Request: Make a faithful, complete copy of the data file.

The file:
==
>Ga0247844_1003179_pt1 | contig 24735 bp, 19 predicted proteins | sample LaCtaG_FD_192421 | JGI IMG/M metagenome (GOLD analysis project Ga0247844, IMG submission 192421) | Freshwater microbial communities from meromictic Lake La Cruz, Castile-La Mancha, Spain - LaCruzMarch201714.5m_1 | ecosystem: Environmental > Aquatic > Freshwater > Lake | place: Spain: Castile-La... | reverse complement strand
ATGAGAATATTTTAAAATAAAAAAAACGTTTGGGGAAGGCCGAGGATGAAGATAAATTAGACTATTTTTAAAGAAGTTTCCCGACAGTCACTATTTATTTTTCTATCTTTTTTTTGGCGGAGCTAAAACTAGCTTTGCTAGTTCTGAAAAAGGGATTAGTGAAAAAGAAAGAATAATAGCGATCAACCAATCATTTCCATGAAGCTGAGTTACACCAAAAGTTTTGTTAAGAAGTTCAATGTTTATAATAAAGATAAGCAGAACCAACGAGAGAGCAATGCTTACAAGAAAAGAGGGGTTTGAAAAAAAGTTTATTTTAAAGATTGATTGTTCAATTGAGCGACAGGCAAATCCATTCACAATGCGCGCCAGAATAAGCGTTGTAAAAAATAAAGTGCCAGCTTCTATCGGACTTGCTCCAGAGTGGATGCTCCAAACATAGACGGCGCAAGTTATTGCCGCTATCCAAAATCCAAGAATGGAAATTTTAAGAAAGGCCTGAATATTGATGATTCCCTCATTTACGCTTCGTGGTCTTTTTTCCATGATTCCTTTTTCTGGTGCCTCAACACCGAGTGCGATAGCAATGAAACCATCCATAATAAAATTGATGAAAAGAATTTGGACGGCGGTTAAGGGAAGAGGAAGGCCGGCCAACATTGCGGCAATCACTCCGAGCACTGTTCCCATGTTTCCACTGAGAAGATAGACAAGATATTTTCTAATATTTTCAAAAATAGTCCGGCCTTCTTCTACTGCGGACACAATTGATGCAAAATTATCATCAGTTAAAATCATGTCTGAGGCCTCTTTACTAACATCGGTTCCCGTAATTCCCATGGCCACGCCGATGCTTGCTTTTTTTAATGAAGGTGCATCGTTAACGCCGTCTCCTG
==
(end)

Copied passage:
>Ga0247844_1003179_pt1 | contig 24735 bp, 19 predicted proteins | sample LaCtaG_FD_192421 | JGI IMG/M metagenome (GOLD analysis project Ga0247844, IMG submission 192421) | Freshwater microbial communities from meromictic Lake La Cruz, Castile-La Mancha, Spain - LaCruzMarch201714.5m_1 | ecosystem: Environmental > Aquatic > Freshwater > Lake | place: Spain: Castile-La... | reverse complement strand
ATGAGAATATTTTAAAATAAAAAAAACGTTTGGGGAAGGCCGAGGATGAAGATAAATTAGACTATTTTTAAAGAAGTTTCCCGACAGTCACTATTTATTTTTCTATCTTTTTTTTGGCGGAGCTAAAACTAGCTTTGCTAGTTCTGAAAAAGGGATTAGTGAAAAAGAAAGAATAATAGCGATCAACCAATCATTTCCATGAAGCTGAGTTACACCAAAAGTTTTGTTAAGAAGTTCAATGTTTATAATAAAGATAAGCAGAACCAACGAGAGAGCAATGCTTACAAGAAAAGAGGGGTTTGAAAAAAAGTTTATTTTAAAGATTGATTGTTCAATTGAGCGACAGGCAAATCCATTCACAATGCGCGCCAGAATAAGCGTTGTAAAAAATAAAGTGCCAGCTTCTATCGGACTTGCTCCAGAGTGGATGCTCCAAACATAGACGGCGCAAGTTATTGCCGCTATCCAAAATCCAAGAATGGAAATTTTAAGAAAGGCCTGAATATTGATGATTCCCTCATTTACGCTTCGTGGTCTTTTTTCCATGATTCCTTTTTCTGGTGCCTCAACACCGAGTGCGATAGCAATGAAACCATCCATAATAAAATTGATGAAAAGAATTTGGACGGCGGTTAAGGGAAGAGGAAGGCCGGCCAACATTGCGGCAATCACTCCGAGCACTGTTCCCATGTTTCCACTGAGAAGATAGACAAGATATTTTCTAATATTTTCAAAAATAGTCCGGCCTTCTTCTACTGCGGACACAATTGATGCAAAATTATCATCAGTTAAAATCATGTCTGAGGCCTCTTTACTAACATCGGTTCCCGTAATTCCCATGGCCACGCCGATGCTTGCTTTTTTTAATGAAGGTGCATCGTTAACGCCGTCTCCTG